Summer Jobs Snapshot: A Lively Summer at the Federal District Court

This summer, the John Joseph Moakley Courthouse has seen a lot of action between the James “Whitey” Bulger trial and the arraignment of alleged Marathon bomber Dzhokhar Tsarnaev. But the drama wasn’t only in the actual courtroom: Esther Huynh, a rising junior at Boston Latin School, has had to deal with some court crises of her own while managing the overflow room of the Bulger trial, no small feat for a sixteen-year-old.

“There was one time when someone in the overflow room saw court staff go through an alarmed door and thought she could follow, which ended up setting off the alarm,” Esther explained. “It was pretty crazy, but it got sorted out.”

Being able to list the successful management of this position is a major accomplishment for a high school student, and Esther has not taken lightly the opportunities like this that have been afforded to her. Animated and engaged, she described some of the summer’s activities besides working at the Bulger trial: meeting the Mayor, U.S. Attorney Carmen Ortiz, and the District Court judges, among many others; visiting law firms like Sherin & Lodgen and Wilmer Hale; and watching other hearings at the court. “One of the best parts about this job is that I understand that a lot of the public doesn’t get to be where I am,” she added. “And getting to eat lunch with the judges – I know many lawyers don’t even have that opportunity.”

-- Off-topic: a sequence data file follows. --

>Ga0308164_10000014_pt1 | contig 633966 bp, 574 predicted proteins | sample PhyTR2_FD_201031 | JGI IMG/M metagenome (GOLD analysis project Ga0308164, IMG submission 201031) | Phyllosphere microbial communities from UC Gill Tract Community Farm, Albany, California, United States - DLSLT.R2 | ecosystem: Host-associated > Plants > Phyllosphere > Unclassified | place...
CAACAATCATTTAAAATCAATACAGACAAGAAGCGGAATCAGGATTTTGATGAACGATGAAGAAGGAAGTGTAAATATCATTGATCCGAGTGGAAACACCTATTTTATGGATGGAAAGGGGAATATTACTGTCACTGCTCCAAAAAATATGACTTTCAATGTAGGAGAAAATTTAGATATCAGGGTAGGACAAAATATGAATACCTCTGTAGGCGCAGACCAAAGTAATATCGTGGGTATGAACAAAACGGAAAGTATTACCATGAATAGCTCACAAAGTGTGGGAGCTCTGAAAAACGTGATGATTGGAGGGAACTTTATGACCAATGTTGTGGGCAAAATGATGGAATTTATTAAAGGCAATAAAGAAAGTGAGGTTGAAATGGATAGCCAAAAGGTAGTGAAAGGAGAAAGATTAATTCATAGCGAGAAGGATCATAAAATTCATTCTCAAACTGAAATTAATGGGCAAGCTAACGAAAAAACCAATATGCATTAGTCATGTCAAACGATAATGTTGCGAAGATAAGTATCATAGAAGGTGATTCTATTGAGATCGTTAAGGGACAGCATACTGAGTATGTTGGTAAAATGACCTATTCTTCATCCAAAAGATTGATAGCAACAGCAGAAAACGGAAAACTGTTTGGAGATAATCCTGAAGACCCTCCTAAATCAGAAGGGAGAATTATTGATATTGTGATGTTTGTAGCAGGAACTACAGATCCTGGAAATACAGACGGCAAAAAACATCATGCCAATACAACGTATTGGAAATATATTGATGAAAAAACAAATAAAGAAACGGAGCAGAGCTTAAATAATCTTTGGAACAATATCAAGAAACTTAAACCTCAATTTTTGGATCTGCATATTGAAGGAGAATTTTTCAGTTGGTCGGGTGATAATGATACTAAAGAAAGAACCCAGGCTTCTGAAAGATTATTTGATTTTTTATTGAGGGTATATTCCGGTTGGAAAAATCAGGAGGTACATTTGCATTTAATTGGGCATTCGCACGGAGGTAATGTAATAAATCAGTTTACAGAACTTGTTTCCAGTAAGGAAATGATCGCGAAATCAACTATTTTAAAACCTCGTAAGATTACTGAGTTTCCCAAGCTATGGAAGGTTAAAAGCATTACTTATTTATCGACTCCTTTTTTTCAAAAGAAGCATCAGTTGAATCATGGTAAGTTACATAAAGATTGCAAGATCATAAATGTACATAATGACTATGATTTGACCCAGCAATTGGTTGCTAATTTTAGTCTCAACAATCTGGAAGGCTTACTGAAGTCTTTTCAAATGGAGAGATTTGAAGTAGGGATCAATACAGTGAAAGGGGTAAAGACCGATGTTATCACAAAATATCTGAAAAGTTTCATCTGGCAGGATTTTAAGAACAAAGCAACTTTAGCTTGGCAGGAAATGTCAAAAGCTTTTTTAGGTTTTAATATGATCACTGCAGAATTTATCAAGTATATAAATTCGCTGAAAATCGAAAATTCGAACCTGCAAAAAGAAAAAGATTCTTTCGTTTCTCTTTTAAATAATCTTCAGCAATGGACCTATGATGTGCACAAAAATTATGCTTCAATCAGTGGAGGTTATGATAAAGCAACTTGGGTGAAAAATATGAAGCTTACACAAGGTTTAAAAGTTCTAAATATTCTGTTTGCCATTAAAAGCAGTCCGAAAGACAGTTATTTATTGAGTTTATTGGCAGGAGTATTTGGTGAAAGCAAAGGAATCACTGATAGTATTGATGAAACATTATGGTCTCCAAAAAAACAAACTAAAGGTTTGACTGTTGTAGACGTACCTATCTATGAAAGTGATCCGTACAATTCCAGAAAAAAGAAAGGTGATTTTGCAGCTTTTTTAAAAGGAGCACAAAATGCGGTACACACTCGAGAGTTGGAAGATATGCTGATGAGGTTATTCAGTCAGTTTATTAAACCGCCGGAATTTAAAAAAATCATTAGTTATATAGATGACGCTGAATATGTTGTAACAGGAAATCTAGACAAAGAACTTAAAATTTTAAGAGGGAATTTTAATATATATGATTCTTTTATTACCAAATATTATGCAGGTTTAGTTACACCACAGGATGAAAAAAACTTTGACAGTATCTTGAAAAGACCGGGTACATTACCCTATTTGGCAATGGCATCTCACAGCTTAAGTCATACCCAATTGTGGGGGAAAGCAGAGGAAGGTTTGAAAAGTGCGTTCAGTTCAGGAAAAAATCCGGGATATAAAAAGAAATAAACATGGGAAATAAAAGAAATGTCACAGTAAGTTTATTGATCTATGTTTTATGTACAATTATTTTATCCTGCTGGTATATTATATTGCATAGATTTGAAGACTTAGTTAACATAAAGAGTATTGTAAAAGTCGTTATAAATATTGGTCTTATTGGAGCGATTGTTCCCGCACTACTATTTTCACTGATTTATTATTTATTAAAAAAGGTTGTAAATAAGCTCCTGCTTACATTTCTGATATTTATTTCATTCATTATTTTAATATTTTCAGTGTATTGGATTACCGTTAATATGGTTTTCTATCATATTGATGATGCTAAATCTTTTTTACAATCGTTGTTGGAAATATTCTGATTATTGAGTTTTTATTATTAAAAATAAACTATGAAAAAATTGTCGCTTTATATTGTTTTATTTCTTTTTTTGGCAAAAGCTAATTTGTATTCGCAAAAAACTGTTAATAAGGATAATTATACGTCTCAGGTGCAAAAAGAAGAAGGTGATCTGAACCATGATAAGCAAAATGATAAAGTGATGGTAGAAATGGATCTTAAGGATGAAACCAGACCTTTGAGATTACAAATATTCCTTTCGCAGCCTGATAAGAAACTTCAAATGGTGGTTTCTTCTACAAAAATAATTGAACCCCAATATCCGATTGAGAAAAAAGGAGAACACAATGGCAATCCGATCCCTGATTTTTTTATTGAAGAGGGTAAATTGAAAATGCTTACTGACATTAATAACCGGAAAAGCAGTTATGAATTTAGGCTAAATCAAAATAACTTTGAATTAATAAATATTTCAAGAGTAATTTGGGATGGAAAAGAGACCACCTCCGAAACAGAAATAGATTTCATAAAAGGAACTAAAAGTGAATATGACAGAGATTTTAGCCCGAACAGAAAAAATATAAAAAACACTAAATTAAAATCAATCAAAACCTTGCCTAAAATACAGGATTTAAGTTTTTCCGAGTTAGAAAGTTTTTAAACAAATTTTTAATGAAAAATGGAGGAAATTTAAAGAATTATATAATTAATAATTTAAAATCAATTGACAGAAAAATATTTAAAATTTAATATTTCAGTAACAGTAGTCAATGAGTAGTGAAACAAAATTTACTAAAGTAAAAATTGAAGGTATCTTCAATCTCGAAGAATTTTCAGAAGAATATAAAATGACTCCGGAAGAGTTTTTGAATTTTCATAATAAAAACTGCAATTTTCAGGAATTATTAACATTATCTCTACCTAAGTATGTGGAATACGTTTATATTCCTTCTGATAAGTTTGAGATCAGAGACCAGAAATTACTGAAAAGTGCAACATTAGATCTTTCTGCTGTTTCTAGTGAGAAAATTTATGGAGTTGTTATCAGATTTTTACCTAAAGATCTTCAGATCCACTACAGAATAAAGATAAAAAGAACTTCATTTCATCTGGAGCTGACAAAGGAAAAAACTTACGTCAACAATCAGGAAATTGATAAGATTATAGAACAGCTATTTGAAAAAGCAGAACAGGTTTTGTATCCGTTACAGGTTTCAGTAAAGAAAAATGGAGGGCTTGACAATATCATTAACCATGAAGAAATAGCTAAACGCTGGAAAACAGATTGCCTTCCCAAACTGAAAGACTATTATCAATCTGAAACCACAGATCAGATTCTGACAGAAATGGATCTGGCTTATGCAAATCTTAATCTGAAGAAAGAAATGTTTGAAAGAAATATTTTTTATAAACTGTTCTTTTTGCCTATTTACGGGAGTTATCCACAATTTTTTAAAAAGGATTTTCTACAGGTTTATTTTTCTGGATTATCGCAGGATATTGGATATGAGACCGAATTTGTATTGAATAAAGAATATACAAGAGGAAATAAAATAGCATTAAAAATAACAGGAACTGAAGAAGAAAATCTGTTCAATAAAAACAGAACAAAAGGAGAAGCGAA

Virginia Hurley, the Outreach/Training Coordinator in the Clerk’s office of the Federal District Court, had a litany of praise for Esther and commented specifically on her maturity: “When we found out our offices would have a Summer Jobs student, all we knew was her name and her age – sixteen years old. I thought she was too young to help with managing the court activities, but within a couple of days of meeting her I said, ‘let’s send her – she can handle it.’ Before meeting Esther I had thought the work would be too much for her, but she proved herself very quickly.”












Both parties agreed that the Summer Jobs program is an excellent way to introduce young adults to the legal system and, more importantly, dispel any myths that have been built up about it. “We help the kids get exposed and see that it’s not like what is shown on TV,” Hurley explained. From the student perspective, Esther said, “At sixteen, I wouldn’t know what lawyers do – being here allows me to see first-hand, and also explore what I want to do later in life as well.”